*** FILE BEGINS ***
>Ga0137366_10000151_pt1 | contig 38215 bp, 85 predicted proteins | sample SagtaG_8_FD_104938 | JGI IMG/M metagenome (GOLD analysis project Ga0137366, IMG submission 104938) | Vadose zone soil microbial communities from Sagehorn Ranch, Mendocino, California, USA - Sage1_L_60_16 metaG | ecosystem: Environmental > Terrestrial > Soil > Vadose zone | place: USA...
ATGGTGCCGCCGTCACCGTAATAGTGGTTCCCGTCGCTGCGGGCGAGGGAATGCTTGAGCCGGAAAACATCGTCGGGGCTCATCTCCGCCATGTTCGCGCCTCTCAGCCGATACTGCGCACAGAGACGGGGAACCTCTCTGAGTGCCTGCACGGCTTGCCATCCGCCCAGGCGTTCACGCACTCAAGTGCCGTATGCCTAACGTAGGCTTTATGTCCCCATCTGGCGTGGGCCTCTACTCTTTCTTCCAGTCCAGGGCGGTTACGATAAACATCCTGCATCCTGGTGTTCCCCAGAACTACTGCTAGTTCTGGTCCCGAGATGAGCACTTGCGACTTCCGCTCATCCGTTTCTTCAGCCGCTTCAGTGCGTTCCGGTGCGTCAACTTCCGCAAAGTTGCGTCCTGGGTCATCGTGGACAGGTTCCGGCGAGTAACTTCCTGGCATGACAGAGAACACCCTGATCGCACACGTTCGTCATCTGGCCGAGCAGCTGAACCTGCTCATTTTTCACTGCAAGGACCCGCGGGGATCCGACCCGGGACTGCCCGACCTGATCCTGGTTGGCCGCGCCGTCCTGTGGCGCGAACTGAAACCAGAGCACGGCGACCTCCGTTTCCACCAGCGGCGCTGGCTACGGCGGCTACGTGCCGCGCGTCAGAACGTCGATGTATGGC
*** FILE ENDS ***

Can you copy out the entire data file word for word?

>Ga0137366_10000151_pt1 | contig 38215 bp, 85 predicted proteins | sample SagtaG_8_FD_104938 | JGI IMG/M metagenome (GOLD analysis project Ga0137366, IMG submission 104938) | Vadose zone soil microbial communities from Sagehorn Ranch, Mendocino, California, USA - Sage1_L_60_16 metaG | ecosystem: Environmental > Terrestrial > Soil > Vadose zone | place: USA...
ATGGTGCCGCCGTCACCGTAATAGTGGTTCCCGTCGCTGCGGGCGAGGGAATGCTTGAGCCGGAAAACATCGTCGGGGCTCATCTCCGCCATGTTCGCGCCTCTCAGCCGATACTGCGCACAGAGACGGGGAACCTCTCTGAGTGCCTGCACGGCTTGCCATCCGCCCAGGCGTTCACGCACTCAAGTGCCGTATGCCTAACGTAGGCTTTATGTCCCCATCTGGCGTGGGCCTCTACTCTTTCTTCCAGTCCAGGGCGGTTACGATAAACATCCTGCATCCTGGTGTTCCCCAGAACTACTGCTAGTTCTGGTCCCGAGATGAGCACTTGCGACTTCCGCTCATCCGTTTCTTCAGCCGCTTCAGTGCGTTCCGGTGCGTCAACTTCCGCAAAGTTGCGTCCTGGGTCATCGTGGACAGGTTCCGGCGAGTAACTTCCTGGCATGACAGAGAACACCCTGATCGCACACGTTCGTCATCTGGCCGAGCAGCTGAACCTGCTCATTTTTCACTGCAAGGACCCGCGGGGATCCGACCCGGGACTGCCCGACCTGATCCTGGTTGGCCGCGCCGTCCTGTGGCGCGAACTGAAACCAGAGCACGGCGACCTCCGTTTCCACCAGCGGCGCTGGCTACGGCGGCTACGTGCCGCGCGTCAGAACGTCGATGTATGGC